The four category sorting of household waste in Hafnarfjörður has exceeded expectations and residents have done very well in adopting the new waste sorting system. The collection of organic waste is the biggest and most important change, with the four categories of waste sorting system. In July, nearly 62 tonnes of food scraps were collected in Hafnarfjörður, but that increased to nearly 47% in September, when 90.5 tonnes were collected. The results have exceeded expectations and the residents of Hafnarfjörður are to be thanked for their immediate success with the new waste sorting system. Separating food scraps from general waste means a reduced carbon footprint and thereby reducing the amount of waste to landfill. It is pleasing to see that the proportion of mixed waste decreases in parallel, or by almost 36 tonnes from July through September. When less waste is sent to be landfilled, the more can be recycled or reused and with that, the circular economy is maintained. Plastic used to be collected with mixed waste but is now collected separately as it is important to put it into an appropriate recycling process. On average, 25 tonnes of plastic have been collected each month, in this third quarter of the year. Paper collection is on par with the collection before the four part sorting system began in July, with an average of 57 tonnes collected monthly. The municipality receives processing fees from the Processing Fund (Úrvinnslusjóður) for the collection of plastic and paper, and therefore great effort is made to ensure and increase all sorting.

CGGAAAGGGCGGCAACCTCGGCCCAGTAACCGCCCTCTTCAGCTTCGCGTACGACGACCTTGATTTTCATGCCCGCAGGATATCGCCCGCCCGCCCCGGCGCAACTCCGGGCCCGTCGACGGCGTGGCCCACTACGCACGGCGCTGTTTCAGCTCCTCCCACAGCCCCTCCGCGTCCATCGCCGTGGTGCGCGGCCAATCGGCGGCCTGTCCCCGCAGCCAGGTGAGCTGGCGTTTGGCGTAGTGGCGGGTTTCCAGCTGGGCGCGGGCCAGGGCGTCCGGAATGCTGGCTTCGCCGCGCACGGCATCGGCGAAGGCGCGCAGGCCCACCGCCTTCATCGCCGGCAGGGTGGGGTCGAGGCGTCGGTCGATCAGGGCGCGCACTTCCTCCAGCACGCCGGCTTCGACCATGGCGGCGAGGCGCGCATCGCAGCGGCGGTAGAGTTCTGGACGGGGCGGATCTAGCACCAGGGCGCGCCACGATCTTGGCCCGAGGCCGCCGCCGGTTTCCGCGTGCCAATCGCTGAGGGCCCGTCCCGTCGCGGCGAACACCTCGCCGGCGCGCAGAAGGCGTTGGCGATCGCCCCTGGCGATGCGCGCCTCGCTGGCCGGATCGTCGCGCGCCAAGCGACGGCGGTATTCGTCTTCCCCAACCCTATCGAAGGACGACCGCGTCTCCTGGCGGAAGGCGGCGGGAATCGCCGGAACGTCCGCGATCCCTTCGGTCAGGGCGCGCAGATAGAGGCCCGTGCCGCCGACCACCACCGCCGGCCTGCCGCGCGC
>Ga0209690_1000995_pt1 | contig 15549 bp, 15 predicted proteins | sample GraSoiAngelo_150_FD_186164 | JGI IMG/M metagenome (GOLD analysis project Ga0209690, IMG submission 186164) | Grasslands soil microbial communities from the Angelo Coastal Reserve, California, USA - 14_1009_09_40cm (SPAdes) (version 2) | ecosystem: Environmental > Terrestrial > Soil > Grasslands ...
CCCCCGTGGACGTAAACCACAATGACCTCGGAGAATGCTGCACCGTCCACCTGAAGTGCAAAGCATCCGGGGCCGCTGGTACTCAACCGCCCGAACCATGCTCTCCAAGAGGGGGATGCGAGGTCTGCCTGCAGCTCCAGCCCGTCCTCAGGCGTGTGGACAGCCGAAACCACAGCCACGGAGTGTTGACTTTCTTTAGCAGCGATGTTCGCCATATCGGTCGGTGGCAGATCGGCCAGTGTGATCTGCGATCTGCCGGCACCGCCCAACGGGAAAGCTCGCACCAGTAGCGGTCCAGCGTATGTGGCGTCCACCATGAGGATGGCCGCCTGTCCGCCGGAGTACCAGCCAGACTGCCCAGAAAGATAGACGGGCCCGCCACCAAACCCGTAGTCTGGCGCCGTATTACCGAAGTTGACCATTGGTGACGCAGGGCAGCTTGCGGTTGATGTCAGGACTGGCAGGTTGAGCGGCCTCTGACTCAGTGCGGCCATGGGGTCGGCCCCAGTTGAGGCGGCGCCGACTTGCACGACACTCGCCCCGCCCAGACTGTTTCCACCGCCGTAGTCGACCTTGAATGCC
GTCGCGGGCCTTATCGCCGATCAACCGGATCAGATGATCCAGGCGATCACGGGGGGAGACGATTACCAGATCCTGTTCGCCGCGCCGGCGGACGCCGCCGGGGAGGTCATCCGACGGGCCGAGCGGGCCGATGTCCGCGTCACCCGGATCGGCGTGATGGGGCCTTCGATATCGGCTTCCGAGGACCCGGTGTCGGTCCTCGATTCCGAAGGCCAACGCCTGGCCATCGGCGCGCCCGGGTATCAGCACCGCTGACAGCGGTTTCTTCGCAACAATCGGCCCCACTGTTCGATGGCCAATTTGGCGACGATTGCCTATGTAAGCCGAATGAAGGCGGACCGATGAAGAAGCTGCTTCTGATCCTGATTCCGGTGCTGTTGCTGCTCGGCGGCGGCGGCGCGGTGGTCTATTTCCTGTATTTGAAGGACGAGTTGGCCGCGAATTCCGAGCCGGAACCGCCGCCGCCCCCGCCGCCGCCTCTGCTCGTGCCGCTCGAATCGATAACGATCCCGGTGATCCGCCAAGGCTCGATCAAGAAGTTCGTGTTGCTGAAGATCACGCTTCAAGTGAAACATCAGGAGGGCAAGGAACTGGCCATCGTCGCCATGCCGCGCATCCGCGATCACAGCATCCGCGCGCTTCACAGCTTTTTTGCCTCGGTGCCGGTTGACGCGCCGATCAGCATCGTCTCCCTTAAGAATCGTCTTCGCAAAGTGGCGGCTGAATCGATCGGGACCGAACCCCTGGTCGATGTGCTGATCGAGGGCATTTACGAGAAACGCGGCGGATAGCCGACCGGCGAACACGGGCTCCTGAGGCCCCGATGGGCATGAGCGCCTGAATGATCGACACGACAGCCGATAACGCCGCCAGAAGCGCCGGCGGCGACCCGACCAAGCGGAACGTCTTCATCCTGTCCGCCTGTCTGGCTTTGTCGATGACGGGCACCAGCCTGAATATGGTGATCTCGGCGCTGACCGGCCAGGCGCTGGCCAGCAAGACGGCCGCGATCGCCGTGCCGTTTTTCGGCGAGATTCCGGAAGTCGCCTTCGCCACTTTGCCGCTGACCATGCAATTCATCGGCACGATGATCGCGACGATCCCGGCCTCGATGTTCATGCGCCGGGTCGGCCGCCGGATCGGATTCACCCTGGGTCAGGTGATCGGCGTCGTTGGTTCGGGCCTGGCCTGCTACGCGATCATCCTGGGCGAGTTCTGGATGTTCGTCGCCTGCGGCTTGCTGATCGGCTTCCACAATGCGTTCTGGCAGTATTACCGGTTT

This summer, around 6500 waste containers were distributed and delivered to around 10,500 homes in Hafnarfjörður, along with plastic containers and bundles of paper bags for organic waste. Older waste containers were relabelled to promote mandatory four part sorting of household waste. Collection and sorting of food scraps, mixed waste, plastic packaging and plastic and cardboard must be carried out by law at each household. A great waste of resources occurs when waste is not sorted, then recycling is not possible. Recycling means that waste raw materials are used for the same or similar purposes as originally, for example an aluminium can is recycled into a new aluminium can or paper into writing blocks. Reusing is when waste raw materials, replace other raw materials, for example food scraps converted to compost and methane or mixed wastes are incinerated for energy production. The goal is to minimize waste that goes to landfill and get household waste back into the circular economy.